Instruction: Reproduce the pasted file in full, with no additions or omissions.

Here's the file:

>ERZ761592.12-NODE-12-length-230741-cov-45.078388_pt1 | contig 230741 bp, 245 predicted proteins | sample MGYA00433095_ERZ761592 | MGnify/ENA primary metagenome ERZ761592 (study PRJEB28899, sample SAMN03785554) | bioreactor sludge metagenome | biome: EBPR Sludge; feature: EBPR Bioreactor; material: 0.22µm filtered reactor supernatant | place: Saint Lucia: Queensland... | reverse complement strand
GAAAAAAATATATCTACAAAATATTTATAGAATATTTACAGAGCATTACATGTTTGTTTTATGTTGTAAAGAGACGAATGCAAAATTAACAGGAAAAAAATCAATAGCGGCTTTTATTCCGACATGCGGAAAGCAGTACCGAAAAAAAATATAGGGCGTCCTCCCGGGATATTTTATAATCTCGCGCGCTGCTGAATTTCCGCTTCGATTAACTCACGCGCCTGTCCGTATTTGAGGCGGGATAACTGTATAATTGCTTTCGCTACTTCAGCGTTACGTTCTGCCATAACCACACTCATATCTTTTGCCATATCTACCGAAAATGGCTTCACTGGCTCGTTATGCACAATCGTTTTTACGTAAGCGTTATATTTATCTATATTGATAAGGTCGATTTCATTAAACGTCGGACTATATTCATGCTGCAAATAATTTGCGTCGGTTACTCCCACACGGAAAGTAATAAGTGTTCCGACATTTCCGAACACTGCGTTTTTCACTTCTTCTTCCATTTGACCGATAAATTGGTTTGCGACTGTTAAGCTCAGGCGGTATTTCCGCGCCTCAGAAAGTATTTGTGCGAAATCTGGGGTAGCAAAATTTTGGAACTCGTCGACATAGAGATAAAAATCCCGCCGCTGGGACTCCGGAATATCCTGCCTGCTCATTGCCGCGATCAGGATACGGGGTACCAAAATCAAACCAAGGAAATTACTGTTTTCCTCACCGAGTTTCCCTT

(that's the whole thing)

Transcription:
>ERZ761592.12-NODE-12-length-230741-cov-45.078388_pt1 | contig 230741 bp, 245 predicted proteins | sample MGYA00433095_ERZ761592 | MGnify/ENA primary metagenome ERZ761592 (study PRJEB28899, sample SAMN03785554) | bioreactor sludge metagenome | biome: EBPR Sludge; feature: EBPR Bioreactor; material: 0.22µm filtered reactor supernatant | place: Saint Lucia: Queensland... | reverse complement strand
GAAAAAAATATATCTACAAAATATTTATAGAATATTTACAGAGCATTACATGTTTGTTTTATGTTGTAAAGAGACGAATGCAAAATTAACAGGAAAAAAATCAATAGCGGCTTTTATTCCGACATGCGGAAAGCAGTACCGAAAAAAAATATAGGGCGTCCTCCCGGGATATTTTATAATCTCGCGCGCTGCTGAATTTCCGCTTCGATTAACTCACGCGCCTGTCCGTATTTGAGGCGGGATAACTGTATAATTGCTTTCGCTACTTCAGCGTTACGTTCTGCCATAACCACACTCATATCTTTTGCCATATCTACCGAAAATGGCTTCACTGGCTCGTTATGCACAATCGTTTTTACGTAAGCGTTATATTTATCTATATTGATAAGGTCGATTTCATTAAACGTCGGACTATATTCATGCTGCAAATAATTTGCGTCGGTTACTCCCACACGGAAAGTAATAAGTGTTCCGACATTTCCGAACACTGCGTTTTTCACTTCTTCTTCCATTTGACCGATAAATTGGTTTGCGACTGTTAAGCTCAGGCGGTATTTCCGCGCCTCAGAAAGTATTTGTGCGAAATCTGGGGTAGCAAAATTTTGGAACTCGTCGACATAGAGATAAAAATCCCGCCGCTGGGACTCCGGAATATCCTGCCTGCTCATTGCCGCGATCAGGATACGGGGTACCAAAATCAAACCAAGGAAATTACTGTTTTCCTCACCGAGTTTCCCTT